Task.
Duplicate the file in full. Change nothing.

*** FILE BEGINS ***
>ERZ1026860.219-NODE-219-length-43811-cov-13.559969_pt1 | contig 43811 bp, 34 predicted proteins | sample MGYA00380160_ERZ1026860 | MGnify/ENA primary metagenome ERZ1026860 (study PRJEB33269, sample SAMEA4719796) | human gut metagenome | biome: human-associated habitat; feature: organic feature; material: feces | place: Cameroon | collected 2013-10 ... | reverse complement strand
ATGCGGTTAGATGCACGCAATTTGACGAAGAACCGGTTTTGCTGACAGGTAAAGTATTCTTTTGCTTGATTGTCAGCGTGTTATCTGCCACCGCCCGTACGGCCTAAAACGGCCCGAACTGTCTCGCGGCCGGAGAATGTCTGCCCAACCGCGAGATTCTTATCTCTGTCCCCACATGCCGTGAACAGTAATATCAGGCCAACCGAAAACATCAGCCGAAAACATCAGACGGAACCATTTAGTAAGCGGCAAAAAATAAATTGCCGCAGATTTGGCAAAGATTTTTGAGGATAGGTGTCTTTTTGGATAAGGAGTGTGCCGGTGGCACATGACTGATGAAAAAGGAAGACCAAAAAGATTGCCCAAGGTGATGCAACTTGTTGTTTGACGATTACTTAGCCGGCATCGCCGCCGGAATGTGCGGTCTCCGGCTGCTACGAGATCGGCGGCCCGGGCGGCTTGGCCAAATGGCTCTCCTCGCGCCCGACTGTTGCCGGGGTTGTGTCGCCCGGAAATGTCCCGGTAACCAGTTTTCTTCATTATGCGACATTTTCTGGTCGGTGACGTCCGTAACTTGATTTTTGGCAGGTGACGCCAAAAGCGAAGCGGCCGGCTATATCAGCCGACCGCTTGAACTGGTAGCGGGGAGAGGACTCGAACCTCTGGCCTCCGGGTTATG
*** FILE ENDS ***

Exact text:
>ERZ1026860.219-NODE-219-length-43811-cov-13.559969_pt1 | contig 43811 bp, 34 predicted proteins | sample MGYA00380160_ERZ1026860 | MGnify/ENA primary metagenome ERZ1026860 (study PRJEB33269, sample SAMEA4719796) | human gut metagenome | biome: human-associated habitat; feature: organic feature; material: feces | place: Cameroon | collected 2013-10 ... | reverse complement strand
ATGCGGTTAGATGCACGCAATTTGACGAAGAACCGGTTTTGCTGACAGGTAAAGTATTCTTTTGCTTGATTGTCAGCGTGTTATCTGCCACCGCCCGTACGGCCTAAAACGGCCCGAACTGTCTCGCGGCCGGAGAATGTCTGCCCAACCGCGAGATTCTTATCTCTGTCCCCACATGCCGTGAACAGTAATATCAGGCCAACCGAAAACATCAGCCGAAAACATCAGACGGAACCATTTAGTAAGCGGCAAAAAATAAATTGCCGCAGATTTGGCAAAGATTTTTGAGGATAGGTGTCTTTTTGGATAAGGAGTGTGCCGGTGGCACATGACTGATGAAAAAGGAAGACCAAAAAGATTGCCCAAGGTGATGCAACTTGTTGTTTGACGATTACTTAGCCGGCATCGCCGCCGGAATGTGCGGTCTCCGGCTGCTACGAGATCGGCGGCCCGGGCGGCTTGGCCAAATGGCTCTCCTCGCGCCCGACTGTTGCCGGGGTTGTGTCGCCCGGAAATGTCCCGGTAACCAGTTTTCTTCATTATGCGACATTTTCTGGTCGGTGACGTCCGTAACTTGATTTTTGGCAGGTGACGCCAAAAGCGAAGCGGCCGGCTATATCAGCCGACCGCTTGAACTGGTAGCGGGGAGAGGACTCGAACCTCTGGCCTCCGGGTTATG